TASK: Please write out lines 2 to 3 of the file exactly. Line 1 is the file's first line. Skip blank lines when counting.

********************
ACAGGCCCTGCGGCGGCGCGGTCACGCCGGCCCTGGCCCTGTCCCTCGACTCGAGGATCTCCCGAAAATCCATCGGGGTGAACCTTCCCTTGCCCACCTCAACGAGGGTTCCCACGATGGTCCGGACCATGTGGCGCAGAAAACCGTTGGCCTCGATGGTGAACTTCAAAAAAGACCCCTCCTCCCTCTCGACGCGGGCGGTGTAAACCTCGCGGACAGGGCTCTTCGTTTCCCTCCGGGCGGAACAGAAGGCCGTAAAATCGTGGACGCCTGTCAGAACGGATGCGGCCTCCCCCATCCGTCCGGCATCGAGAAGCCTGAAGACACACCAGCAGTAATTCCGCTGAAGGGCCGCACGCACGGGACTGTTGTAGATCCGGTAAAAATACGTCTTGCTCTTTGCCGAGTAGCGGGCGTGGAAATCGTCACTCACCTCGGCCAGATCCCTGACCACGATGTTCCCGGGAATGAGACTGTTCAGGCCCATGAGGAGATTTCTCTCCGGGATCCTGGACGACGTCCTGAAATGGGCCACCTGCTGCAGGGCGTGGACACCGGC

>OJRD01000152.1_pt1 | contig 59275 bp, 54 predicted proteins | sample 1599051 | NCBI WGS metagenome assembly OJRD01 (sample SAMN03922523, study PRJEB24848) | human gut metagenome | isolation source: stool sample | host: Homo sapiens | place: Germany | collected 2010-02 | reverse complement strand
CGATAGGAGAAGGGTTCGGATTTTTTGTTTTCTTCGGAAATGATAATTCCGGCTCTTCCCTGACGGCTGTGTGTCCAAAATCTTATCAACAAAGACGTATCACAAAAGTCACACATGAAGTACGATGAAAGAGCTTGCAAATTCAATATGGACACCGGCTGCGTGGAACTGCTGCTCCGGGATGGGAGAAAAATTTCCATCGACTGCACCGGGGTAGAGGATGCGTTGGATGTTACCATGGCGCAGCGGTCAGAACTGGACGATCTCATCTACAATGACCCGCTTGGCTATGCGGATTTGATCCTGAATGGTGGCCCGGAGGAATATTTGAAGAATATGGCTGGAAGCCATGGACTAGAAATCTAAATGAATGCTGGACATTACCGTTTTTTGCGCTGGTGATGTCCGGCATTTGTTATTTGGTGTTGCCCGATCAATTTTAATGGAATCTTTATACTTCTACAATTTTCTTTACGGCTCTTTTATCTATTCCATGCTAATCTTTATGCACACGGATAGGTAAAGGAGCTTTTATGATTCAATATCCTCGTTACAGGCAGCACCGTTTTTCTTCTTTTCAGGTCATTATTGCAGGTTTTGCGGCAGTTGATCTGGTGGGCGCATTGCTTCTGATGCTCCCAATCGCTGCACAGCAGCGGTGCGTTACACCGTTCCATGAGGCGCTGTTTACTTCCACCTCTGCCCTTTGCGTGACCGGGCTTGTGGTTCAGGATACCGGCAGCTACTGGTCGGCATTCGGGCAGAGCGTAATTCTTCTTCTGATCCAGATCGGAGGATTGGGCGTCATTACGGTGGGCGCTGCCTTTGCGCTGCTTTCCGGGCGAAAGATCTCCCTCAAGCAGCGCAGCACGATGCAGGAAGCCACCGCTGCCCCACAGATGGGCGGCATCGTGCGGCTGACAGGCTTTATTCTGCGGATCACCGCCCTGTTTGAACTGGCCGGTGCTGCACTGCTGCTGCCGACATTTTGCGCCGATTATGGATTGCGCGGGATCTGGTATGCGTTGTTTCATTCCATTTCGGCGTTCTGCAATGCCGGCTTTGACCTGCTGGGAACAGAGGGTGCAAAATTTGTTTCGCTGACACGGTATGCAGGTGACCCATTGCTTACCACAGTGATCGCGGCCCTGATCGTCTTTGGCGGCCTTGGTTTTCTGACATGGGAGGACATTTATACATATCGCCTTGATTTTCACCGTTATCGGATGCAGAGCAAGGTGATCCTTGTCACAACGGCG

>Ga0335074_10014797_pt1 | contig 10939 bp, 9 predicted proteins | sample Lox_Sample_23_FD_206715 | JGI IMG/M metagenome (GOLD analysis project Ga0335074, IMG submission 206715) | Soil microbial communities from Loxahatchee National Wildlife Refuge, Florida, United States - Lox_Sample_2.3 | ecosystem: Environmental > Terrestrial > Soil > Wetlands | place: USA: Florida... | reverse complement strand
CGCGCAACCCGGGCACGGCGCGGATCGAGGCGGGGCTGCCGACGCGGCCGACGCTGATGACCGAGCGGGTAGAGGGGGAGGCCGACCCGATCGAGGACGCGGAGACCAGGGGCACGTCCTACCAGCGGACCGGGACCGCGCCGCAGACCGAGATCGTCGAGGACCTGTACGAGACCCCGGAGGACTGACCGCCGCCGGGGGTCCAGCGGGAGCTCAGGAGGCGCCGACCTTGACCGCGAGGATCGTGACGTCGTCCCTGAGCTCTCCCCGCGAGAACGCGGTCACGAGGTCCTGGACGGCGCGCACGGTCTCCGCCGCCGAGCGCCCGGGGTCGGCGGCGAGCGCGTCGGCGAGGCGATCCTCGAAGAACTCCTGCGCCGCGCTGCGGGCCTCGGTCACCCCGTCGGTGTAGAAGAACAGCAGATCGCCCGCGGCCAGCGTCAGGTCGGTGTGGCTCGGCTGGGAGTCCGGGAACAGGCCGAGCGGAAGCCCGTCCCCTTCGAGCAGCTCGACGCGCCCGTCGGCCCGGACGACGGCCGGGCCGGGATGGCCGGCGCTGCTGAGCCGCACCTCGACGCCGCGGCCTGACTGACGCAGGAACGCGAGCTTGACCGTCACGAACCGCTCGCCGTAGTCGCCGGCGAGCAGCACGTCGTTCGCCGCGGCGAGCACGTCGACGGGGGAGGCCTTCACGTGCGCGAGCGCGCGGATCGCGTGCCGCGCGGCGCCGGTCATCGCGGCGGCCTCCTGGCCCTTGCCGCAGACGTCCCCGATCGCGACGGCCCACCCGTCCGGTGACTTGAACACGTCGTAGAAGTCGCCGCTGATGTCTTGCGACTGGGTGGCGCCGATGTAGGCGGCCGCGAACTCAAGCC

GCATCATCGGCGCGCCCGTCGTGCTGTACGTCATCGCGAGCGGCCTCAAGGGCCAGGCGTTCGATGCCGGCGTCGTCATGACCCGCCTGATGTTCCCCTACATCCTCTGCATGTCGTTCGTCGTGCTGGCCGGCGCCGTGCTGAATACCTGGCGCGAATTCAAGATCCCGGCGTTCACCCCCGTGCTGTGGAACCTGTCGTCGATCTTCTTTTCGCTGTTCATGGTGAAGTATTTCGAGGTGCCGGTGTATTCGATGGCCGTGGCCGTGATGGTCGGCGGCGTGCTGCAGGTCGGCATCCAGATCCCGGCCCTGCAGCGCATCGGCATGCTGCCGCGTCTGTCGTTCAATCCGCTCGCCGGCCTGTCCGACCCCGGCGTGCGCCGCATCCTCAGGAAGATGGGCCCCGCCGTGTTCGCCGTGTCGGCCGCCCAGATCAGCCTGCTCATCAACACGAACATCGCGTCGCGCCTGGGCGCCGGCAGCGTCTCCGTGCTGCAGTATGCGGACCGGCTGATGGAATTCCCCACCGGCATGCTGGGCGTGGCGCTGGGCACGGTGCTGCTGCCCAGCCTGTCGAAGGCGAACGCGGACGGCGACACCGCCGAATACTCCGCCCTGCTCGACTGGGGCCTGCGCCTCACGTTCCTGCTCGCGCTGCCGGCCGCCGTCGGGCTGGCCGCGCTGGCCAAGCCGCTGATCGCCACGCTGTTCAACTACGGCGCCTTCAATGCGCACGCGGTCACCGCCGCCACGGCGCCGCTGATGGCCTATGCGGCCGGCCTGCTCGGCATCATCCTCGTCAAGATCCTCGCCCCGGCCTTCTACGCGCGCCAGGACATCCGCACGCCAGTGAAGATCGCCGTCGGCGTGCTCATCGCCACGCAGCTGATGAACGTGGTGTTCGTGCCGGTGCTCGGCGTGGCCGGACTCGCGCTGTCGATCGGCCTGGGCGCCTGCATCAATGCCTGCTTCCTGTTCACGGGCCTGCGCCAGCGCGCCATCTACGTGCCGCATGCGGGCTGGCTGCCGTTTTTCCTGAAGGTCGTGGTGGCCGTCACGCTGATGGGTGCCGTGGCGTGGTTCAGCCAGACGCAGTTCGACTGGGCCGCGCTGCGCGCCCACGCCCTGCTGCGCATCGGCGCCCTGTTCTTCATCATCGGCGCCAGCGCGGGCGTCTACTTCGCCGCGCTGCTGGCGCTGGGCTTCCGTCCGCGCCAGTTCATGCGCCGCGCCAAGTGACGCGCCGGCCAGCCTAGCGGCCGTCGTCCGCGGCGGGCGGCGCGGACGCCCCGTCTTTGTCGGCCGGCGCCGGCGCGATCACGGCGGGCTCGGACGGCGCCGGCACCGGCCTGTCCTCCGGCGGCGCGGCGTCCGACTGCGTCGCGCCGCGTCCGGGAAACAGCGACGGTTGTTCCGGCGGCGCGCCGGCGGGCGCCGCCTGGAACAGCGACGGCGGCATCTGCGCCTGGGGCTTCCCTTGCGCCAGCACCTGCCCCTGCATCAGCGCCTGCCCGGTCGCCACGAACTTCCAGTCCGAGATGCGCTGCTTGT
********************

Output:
>OJRD01000152.1_pt1 | contig 59275 bp, 54 predicted proteins | sample 1599051 | NCBI WGS metagenome assembly OJRD01 (sample SAMN03922523, study PRJEB24848) | human gut metagenome | isolation source: stool sample | host: Homo sapiens | place: Germany | collected 2010-02 | reverse complement strand
CGATAGGAGAAGGGTTCGGATTTTTTGTTTTCTTCGGAAATGATAATTCCGGCTCTTCCCTGACGGCTGTGTGTCCAAAATCTTATCAACAAAGACGTATCACAAAAGTCACACATGAAGTACGATGAAAGAGCTTGCAAATTCAATATGGACACCGGCTGCGTGGAACTGCTGCTCCGGGATGGGAGAAAAATTTCCATCGACTGCACCGGGGTAGAGGATGCGTTGGATGTTACCATGGCGCAGCGGTCAGAACTGGACGATCTCATCTACAATGACCCGCTTGGCTATGCGGATTTGATCCTGAATGGTGGCCCGGAGGAATATTTGAAGAATATGGCTGGAAGCCATGGACTAGAAATCTAAATGAATGCTGGACATTACCGTTTTTTGCGCTGGTGATGTCCGGCATTTGTTATTTGGTGTTGCCCGATCAATTTTAATGGAATCTTTATACTTCTACAATTTTCTTTACGGCTCTTTTATCTATTCCATGCTAATCTTTATGCACACGGATAGGTAAAGGAGCTTTTATGATTCAATATCCTCGTTACAGGCAGCACCGTTTTTCTTCTTTTCAGGTCATTATTGCAGGTTTTGCGGCAGTTGATCTGGTGGGCGCATTGCTTCTGATGCTCCCAATCGCTGCACAGCAGCGGTGCGTTACACCGTTCCATGAGGCGCTGTTTACTTCCACCTCTGCCCTTTGCGTGACCGGGCTTGTGGTTCAGGATACCGGCAGCTACTGGTCGGCATTCGGGCAGAGCGTAATTCTTCTTCTGATCCAGATCGGAGGATTGGGCGTCATTACGGTGGGCGCTGCCTTTGCGCTGCTTTCCGGGCGAAAGATCTCCCTCAAGCAGCGCAGCACGATGCAGGAAGCCACCGCTGCCCCACAGATGGGCGGCATCGTGCGGCTGACAGGCTTTATTCTGCGGATCACCGCCCTGTTTGAACTGGCCGGTGCTGCACTGCTGCTGCCGACATTTTGCGCCGATTATGGATTGCGCGGGATCTGGTATGCGTTGTTTCATTCCATTTCGGCGTTCTGCAATGCCGGCTTTGACCTGCTGGGAACAGAGGGTGCAAAATTTGTTTCGCTGACACGGTATGCAGGTGACCCATTGCTTACCACAGTGATCGCGGCCCTGATCGTCTTTGGCGGCCTTGGTTTTCTGACATGGGAGGACATTTATACATATCGCCTTGATTTTCACCGTTATCGGATGCAGAGCAAGGTGATCCTTGTCACAACGGCG